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‘Daddy wasn’t daddy’ - man with brain injuries didn’t see children for six months after attack by ex-soldier

PUBLISHED: 06:30 24 June 2020 | UPDATED: 18:52 24 June 2020

Mark Bowgen, from Taverham, with one his six children. Picture: Mark Bowgen

Mark Bowgen, from Taverham, with one his six children. Picture: Mark Bowgen

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A man who suffered brain injuries after being attacked by a former soldier did not see his children for six months because “daddy wasn’t daddy anymore”.

Mark Bowgen with his partner. Picture: Mark BowgenMark Bowgen with his partner. Picture: Mark Bowgen

Mark Bowgen, from Taverham, was hospitalised for six days following an attack on Queen Street in Norwich on August 12, 2018.

Former soldier Jokini Sivo, 33, of Ron Hill Road in Norwich, this week pleaded guilty to inflicting grievous bodily harm on Mr Bowgen.

At Norwich Crown Court on Monday, Sivo, who was described as “out of control”, was sentenced to 21 months in prison.

Mr Bowgen, a self employed pest controller, said the attack was “horrendous” and “completely ruined my life”.

Mark Bowgen with one of his sons. Picture: Mark BowgenMark Bowgen with one of his sons. Picture: Mark Bowgen

Following the attack, Mr Bowgen said he did not see his three youngest children for six months because he did not want them to “see me in the state I was in”.

Mr Bowgen said: “I couldn’t speak for months or talk properly and I did not want my children to see me in this state as daddy wasn’t daddy anymore.

“My personalty has changed. I was a totally care free person who did not worry about anything at all.”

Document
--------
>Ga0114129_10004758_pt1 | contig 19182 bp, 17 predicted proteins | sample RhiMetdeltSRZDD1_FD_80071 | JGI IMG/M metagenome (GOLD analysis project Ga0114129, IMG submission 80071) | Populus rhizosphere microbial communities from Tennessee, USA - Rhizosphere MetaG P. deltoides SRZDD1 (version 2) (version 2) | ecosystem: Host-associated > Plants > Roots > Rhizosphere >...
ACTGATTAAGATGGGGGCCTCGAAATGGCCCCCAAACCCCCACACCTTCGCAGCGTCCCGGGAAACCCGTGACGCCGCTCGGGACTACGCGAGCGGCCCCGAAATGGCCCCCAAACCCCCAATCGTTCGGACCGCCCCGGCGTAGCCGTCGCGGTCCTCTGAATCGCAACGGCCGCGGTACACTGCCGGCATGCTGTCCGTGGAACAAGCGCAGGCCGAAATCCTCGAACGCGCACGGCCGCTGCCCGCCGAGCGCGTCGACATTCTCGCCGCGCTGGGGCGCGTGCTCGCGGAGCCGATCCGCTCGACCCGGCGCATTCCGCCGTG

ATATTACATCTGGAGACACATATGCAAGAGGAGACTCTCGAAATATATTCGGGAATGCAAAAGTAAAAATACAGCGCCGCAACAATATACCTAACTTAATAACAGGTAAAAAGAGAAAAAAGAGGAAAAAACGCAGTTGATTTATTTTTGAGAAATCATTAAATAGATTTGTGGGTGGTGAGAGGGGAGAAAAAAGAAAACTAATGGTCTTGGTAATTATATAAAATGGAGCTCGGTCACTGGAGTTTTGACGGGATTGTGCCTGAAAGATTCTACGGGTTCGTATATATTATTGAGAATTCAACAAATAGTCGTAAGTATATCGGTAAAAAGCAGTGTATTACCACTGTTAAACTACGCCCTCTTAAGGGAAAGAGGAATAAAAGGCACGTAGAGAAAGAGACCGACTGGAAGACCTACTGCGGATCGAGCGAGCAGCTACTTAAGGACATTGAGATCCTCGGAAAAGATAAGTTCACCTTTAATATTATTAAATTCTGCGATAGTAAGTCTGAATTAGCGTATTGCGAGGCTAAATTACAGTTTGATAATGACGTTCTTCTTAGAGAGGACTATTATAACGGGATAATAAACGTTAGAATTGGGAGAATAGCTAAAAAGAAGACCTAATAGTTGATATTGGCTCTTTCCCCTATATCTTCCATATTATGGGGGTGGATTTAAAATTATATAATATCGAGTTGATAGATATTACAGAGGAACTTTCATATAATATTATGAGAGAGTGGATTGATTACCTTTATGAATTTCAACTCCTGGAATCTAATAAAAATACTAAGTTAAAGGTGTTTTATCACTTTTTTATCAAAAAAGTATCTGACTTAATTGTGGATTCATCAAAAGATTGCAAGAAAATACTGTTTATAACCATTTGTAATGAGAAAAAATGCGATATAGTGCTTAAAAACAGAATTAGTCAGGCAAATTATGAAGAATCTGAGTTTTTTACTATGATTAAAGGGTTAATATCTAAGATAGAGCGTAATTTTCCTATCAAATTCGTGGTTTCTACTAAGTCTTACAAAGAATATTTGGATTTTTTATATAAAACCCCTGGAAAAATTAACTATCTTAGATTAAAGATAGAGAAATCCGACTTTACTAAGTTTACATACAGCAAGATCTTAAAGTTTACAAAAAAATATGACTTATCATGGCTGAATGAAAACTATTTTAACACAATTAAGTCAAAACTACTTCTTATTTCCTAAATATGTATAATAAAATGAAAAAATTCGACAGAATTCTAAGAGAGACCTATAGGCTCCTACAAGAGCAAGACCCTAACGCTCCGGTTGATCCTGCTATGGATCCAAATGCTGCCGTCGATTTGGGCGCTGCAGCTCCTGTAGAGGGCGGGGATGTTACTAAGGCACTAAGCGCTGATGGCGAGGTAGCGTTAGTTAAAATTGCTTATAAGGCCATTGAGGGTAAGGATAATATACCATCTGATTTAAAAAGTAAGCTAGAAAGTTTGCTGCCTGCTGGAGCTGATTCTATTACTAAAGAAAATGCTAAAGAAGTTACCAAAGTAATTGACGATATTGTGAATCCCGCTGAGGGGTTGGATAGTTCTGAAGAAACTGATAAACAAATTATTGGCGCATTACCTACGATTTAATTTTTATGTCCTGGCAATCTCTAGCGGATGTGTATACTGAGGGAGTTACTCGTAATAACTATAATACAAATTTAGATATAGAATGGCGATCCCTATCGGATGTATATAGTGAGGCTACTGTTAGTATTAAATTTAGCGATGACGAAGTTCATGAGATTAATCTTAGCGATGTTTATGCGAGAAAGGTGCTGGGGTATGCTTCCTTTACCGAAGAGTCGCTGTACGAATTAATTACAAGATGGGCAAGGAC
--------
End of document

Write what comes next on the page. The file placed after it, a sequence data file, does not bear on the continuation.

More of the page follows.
The 51-year-old said he was afraid to leave the house for months and, once he began going to the shop, he avoided people.

Mark Bowgen suffered brain injuries after an attack in Norwich. Pictures: Mark BowgenMark Bowgen suffered brain injuries after an attack in Norwich. Pictures: Mark Bowgen

He said: “The shop is only just around the corner but every time I saw someone I would duck my head.”

Mr Bowgen said he has no memory of the night and has continued to suffer from memory loss.

He added: “The first few months of recovery were a nightmare because I just couldn’t find the words to express myself. I still have problems with it and it drives me mad. I’ll go upstairs for a charger and come down a few minutes later with different socks on as I’ll have forgotten what I was looking for.

“I have a white board in the kitchen to jot stuff down on so I don’t forget.

“I can’t remember anything at all of the night, just walking down to the bar then waking up in hospital. Even in hospital I can only remember my daughter and then sleeping and eating.

“The court case was really important to me as I needed to know what had happened. I just had no idea.”

“I’m now getting on with my life thanks to the NHS and my loved ones but I’ll never be the same person.”


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